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Understanding NGT Feeding: A Guide for Seniors and Their Caregivers in Singapore

Ngt Feeding

Caring for a child or an elderly person who finds it difficult to swallow may entail the use of a nasogastric tube, aka feeding tube or an NG tube. It’s not easy, especially for a family member, to see a child, infant, or senior receiving their nutritional needs through nasogastric tube feeding or NGT feeding.

The challenge becomes more difficult when inserting a nasogastric or NGT tube into an adult or child’s nose. What do you need to know about nasogastric tube feeding? How does a feeding tube or NGT tube work? What’s the right placement of the tube? And how do children and adults benefit from using a feeding tube or NG tube in nasogastric tube feeding?

Let’s shed light on nasogastric tube feeding and all it entails.

What You Need to Know About NGT Tube or Nasogastric Tube Feeding in Singapore

The NG tube or feeding tube used in nasogastric tube feeding is a type of catheter used in medicine that is inserted into the stomach through the nose. It is used to draw out or deliver substances to your stomach, such as food or medications, for a limited time.

You can learn proper tube placement and medication administration through nasogastric tube feeding. But if you’re not up for the task, you can get a home nurse for your child or older patient or book the latter in elderly care in Singapore.

Definition of Key Terms

To make it easier to understand the concept of nasogastric tube feeding, tube placement, feeding set tubing, nasogastric NG, nasogastric tubes, feeding pump, and more, let’s define what it’s all about.

Here are some of the terms you may encounter while learning about nasogastric tube feeding:

Nasogastric tube (NG tube)

NG tube or feeding tube is made of thin and flexible plastic and used for medical purposes for a limited time.


The term translates to nose to the stomach. This means that the nasogastric tube or NG tube will be injected into the patient’s nasal cavity to access the throat and oesophagus until the NG tube reaches the stomach.

Different nasogastric tubes are used to draw out or deliver substances to a patient’s stomach.

Nasogastric tube feeding

The NG tube or feeding tube can be used to deliver medication and specific nourishment to your stomach. Nasogastric tube feeding is required when the patient cannot get adequate nutrition through oral feeding.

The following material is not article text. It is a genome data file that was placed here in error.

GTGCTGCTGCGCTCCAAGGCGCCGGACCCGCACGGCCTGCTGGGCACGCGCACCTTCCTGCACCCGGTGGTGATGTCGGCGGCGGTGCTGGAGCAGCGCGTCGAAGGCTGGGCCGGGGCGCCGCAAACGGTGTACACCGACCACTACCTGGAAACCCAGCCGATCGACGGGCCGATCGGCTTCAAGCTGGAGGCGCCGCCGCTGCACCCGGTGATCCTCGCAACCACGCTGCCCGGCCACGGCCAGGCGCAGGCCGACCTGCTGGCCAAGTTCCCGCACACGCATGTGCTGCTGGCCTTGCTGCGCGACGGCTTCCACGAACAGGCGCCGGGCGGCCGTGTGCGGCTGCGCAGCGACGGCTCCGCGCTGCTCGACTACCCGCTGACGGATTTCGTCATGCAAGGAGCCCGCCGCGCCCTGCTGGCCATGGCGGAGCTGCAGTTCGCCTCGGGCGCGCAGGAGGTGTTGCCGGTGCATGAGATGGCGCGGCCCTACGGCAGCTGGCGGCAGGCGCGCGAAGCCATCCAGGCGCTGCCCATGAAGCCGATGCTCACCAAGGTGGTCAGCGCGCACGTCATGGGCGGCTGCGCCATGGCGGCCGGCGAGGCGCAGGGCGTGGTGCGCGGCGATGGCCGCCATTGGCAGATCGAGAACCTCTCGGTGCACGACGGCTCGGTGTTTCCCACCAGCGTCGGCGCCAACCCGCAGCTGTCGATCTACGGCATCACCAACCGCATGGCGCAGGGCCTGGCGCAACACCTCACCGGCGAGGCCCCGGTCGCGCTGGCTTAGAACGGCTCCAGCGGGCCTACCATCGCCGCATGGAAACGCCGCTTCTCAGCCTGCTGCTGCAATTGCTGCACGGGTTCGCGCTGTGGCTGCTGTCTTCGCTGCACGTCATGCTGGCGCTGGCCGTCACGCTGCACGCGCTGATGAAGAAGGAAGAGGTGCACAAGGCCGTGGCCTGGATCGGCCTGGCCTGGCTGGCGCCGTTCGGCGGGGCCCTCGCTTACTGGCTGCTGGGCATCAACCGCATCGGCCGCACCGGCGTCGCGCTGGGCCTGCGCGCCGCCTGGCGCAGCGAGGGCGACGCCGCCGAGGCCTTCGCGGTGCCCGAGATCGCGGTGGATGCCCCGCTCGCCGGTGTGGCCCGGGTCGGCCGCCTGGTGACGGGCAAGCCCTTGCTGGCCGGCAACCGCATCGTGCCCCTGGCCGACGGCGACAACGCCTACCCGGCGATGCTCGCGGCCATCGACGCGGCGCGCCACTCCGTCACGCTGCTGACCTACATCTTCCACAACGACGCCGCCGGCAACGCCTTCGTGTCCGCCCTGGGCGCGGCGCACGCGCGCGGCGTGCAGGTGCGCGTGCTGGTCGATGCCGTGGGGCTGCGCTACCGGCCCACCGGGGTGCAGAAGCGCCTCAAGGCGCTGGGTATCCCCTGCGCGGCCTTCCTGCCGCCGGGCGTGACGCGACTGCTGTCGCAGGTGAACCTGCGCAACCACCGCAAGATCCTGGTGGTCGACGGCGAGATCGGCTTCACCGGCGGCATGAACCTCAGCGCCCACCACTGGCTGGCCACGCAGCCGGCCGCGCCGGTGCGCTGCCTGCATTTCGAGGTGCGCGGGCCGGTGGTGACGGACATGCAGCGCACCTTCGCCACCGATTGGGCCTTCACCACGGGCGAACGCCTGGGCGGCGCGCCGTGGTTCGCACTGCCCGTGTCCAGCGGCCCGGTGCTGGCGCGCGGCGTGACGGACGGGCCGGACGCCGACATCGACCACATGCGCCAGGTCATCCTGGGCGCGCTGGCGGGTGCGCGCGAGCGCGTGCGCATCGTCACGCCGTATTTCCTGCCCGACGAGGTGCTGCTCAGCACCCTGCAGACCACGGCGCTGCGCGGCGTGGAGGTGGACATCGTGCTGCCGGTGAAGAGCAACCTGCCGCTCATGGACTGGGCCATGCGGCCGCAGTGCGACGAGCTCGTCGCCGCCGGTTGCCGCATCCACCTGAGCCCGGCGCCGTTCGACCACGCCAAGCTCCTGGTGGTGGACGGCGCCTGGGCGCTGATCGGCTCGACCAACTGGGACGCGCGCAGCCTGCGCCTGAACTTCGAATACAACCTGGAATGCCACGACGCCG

In this case, tube feeding provides enteral nutrition to help sustain the patient’s health despite their condition.

Nasogastric tube feeding is typically required by patients suffering from a condition that impairs their ability to chew or swallow. There are also cases in hospitals when patients undergo nasogastric tube feeding to take in more calories than their bodies require.

Here’s a list of the patients who may be required to undergo tube feeding using an NG tube:

  • Endotracheal intubation
  • IBD or inflammatory bowel disease
  • Malnutrition
  • Unconsciousness or altered mental state
  • Cancer in the neck or head
  • Dysphagia or having difficulty swallowing
  • Gastric suction

Your doctor might use the nasogastric tube feeding technique to remove the contents of your stomach in an emergency or as a preventative measure. For example, your doctors will use nasogastric tube feeding if you take too many medicines or ingest poison. Nasogastric tube feeding will remove toxins from your system before they can harm you further.

Additionally, doctors can use an NG tube if you’re suffering from a condition that leaves your stomach distended and overfull. They will use the NG tube to remove stomach contents, decompress your stomach, and stop regurgitation.

Here’s a list of the patients who may be required to undergo gastric suction using an NG tube:

  • Gastrointestinal surgery
  • Bleeding in upper GI
  • Vomiting and intractable nausea
  • Pseudo-obstruction or small bowel obstruction
  • Gastric outlet obstruction or gastroparesis
  • Poisoning or toxic ingestion

For the other terms and concerns regarding NG tubes and tube feeding, you can check the government guidelines on NGT feeding.

Two Types of NG Tubes Used in Tube Feeding